Just a step away from the entrance, visitors will be taken on a journey to enjoy the architecture of the house. Located in Bandung, Indonesia, Hover House presents architectural themes that experiment with gravity. From the beginning, the architecture of this house wanted to show that concrete which usually seems heavy can be designed in such a way that it looks light.
At the entrance of the house, there is a cogon grass garden that compliments the architecture which people can enjoy. Hover House has 3 masses which are divided based on their respective functions. Hover House has 3 masses which are divided based on their respective functions. If we enter the house area, there is an intersection that divides the entrance, the main living quarter, the service area, the front garden, and the back garden. So it feels there is a separation but still remains in one unit. The house itself is preceded by a semi-open foyer, framing a striking elevational view of the main building that houses the main living quarters.
The architecture is made more rustic and brutal, so it gives a different impression to visitors. The architect wanted to show that elements of brutalism can be combined with tropical architecture with a long and wide roof to control the flow of rainwater. During the design process, the architect team discussed a lot because this building uses a combination of steel structure and concrete structure.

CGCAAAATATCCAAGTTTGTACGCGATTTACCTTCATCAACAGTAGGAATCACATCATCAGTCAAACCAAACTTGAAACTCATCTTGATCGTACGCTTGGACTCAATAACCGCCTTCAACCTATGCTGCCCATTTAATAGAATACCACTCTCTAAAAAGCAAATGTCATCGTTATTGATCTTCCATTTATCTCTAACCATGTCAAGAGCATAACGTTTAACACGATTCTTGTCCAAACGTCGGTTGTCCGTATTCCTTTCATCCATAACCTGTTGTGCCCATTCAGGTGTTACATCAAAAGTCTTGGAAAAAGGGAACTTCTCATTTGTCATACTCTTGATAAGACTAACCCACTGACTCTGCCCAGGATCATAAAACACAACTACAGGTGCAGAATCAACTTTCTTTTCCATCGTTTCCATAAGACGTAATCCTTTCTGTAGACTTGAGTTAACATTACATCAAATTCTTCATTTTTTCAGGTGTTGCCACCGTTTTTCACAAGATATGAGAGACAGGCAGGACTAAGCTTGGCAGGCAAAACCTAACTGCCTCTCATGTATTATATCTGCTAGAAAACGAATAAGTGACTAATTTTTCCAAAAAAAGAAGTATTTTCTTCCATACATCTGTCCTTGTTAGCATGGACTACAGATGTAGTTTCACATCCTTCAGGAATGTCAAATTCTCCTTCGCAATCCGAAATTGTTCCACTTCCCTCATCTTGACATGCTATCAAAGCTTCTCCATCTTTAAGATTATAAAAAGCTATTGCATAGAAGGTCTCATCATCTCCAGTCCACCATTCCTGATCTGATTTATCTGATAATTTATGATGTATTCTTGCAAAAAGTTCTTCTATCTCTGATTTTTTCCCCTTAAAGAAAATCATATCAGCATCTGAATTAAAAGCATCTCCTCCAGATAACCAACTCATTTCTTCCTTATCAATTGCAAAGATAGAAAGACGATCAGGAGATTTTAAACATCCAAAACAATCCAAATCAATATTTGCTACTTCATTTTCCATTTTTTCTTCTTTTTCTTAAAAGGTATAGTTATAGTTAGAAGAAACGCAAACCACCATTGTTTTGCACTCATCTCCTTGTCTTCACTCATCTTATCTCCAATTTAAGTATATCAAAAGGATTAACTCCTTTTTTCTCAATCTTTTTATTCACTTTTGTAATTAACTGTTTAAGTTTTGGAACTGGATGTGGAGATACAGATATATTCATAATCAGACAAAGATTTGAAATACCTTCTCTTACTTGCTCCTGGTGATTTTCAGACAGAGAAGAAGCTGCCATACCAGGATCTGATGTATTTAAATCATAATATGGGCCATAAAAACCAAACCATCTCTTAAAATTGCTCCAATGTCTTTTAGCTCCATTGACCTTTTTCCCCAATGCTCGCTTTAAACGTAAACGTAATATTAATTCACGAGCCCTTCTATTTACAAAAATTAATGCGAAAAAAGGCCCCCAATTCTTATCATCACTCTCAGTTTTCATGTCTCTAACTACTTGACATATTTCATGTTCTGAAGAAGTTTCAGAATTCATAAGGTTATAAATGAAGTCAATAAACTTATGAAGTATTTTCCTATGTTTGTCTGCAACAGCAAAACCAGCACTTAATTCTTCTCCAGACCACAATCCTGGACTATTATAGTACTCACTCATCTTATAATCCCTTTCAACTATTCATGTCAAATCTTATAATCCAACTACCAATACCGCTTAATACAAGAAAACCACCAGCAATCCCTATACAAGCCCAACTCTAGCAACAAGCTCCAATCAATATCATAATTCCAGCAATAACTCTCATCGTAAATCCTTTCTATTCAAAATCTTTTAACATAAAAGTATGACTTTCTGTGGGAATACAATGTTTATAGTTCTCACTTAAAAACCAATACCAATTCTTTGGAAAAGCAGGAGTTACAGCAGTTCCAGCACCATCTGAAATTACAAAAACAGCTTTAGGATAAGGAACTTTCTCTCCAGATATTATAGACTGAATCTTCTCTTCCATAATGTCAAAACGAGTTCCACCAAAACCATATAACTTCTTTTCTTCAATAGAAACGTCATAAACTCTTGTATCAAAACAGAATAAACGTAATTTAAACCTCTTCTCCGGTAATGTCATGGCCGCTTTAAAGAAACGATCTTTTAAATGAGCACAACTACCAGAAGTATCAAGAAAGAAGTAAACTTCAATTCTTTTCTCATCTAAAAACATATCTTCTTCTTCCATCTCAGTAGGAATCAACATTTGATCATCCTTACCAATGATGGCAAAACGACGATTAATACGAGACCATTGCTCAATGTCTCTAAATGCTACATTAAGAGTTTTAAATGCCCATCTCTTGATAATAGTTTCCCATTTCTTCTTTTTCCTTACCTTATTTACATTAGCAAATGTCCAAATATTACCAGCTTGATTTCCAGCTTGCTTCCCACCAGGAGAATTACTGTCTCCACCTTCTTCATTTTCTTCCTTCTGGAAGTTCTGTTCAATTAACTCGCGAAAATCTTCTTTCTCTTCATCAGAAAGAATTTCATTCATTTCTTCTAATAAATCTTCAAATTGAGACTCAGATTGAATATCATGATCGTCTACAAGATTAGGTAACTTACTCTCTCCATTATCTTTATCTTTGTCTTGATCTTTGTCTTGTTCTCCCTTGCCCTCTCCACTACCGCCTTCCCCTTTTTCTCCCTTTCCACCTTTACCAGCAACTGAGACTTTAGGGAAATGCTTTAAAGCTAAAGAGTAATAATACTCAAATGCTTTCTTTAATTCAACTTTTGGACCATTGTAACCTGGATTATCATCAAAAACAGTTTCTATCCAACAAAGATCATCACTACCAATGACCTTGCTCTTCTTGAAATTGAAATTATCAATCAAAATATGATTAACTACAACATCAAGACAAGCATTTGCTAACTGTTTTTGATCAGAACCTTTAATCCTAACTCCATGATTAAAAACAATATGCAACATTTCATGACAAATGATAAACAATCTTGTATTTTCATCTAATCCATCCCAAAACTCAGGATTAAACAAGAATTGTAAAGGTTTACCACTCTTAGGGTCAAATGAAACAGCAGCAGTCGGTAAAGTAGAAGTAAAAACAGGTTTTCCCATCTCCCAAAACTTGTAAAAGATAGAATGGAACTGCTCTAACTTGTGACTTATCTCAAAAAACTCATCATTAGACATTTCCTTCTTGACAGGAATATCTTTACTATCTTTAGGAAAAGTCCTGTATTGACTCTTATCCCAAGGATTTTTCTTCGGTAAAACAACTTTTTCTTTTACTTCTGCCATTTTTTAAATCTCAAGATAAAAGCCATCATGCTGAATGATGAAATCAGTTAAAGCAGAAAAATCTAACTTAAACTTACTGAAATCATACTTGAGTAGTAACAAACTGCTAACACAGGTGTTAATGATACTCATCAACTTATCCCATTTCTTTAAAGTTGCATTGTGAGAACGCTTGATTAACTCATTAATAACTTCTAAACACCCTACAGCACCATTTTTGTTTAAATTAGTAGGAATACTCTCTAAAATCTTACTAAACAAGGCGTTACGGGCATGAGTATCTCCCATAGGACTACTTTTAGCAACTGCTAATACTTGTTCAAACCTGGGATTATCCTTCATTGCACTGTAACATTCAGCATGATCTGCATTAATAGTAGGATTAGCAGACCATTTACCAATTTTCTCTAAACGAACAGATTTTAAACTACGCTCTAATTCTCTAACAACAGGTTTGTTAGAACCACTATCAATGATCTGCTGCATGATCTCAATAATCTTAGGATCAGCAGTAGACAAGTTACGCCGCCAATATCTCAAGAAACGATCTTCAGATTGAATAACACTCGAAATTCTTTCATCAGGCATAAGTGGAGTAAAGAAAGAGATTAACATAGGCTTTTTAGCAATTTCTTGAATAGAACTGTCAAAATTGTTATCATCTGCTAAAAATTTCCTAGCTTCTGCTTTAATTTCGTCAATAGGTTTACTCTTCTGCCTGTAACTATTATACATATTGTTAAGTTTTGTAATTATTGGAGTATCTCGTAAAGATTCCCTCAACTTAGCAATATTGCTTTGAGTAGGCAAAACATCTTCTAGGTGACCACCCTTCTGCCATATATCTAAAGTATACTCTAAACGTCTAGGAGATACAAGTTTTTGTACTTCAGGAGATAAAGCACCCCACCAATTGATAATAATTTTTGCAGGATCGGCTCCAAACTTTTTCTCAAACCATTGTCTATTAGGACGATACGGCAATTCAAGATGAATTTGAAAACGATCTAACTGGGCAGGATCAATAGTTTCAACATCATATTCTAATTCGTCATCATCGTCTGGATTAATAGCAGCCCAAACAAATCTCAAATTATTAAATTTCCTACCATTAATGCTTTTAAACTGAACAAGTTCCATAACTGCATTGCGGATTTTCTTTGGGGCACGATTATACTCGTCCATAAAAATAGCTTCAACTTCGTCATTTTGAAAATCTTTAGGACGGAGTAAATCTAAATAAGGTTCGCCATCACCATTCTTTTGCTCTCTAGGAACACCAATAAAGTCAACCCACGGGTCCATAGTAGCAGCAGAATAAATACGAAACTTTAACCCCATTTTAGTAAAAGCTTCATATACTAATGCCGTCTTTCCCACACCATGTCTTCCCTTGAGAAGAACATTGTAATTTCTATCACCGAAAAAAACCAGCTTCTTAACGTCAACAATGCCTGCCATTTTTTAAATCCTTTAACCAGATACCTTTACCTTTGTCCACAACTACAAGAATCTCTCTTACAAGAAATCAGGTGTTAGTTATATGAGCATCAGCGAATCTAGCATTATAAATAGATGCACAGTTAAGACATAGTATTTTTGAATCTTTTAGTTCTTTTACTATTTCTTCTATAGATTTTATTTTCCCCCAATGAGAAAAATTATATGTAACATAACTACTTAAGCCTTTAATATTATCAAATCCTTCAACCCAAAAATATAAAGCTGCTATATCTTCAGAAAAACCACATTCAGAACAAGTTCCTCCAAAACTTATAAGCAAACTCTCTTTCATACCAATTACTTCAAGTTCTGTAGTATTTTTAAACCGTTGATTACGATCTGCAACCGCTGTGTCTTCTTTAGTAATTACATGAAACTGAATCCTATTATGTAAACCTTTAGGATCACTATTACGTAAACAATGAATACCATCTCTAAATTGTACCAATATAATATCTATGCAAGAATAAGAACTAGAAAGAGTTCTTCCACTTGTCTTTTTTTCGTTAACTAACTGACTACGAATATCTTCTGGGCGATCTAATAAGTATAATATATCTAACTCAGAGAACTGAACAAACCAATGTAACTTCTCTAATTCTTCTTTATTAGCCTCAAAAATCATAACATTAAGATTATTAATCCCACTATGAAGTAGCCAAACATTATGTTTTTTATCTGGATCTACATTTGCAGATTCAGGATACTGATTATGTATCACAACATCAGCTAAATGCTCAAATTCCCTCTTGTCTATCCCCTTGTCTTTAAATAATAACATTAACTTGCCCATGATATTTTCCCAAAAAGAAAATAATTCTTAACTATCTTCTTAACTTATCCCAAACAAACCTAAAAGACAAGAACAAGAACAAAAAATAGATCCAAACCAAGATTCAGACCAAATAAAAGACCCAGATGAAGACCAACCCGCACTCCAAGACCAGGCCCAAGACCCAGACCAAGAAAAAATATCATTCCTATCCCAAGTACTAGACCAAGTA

The prevailing material utilized throughout the project is exposed concrete with a meticulously executed wood grain texture generated through the use of ‘heavy grained’ pine wood (Jati Belanda). In accordance with the theme, ‘hovering house’, the architect team consistently applied the theme not only in terms of the exterior but also interior and lighting.
To strengthen the impression of ‘hovering’, the interior is also filled with details that emphasize the theme. Furniture is made horizontally so that there is an impression of ‘floating’ and lightness. Thus, the entire gravity-defying experience can be felt not only from the outside but also when the users are inside the home.
Architects: Pranala Associates; Area: 760 m²; Year: 2020; Photographs: Mario Wibowo; Manufacturers: Hansgrohe, Louis Poulsen, Daikin, Duravit, MIWA, Tostem Aluminium; Lead Architects: Ronald Pallencaoe, Erick Laurentius, Darius Tanujoyo; Contractor: Bouw Atelier; Landscape: Larch Studio; Lighting Consultant: Lentera Art Lighting; Interior Design: Pranala Associates;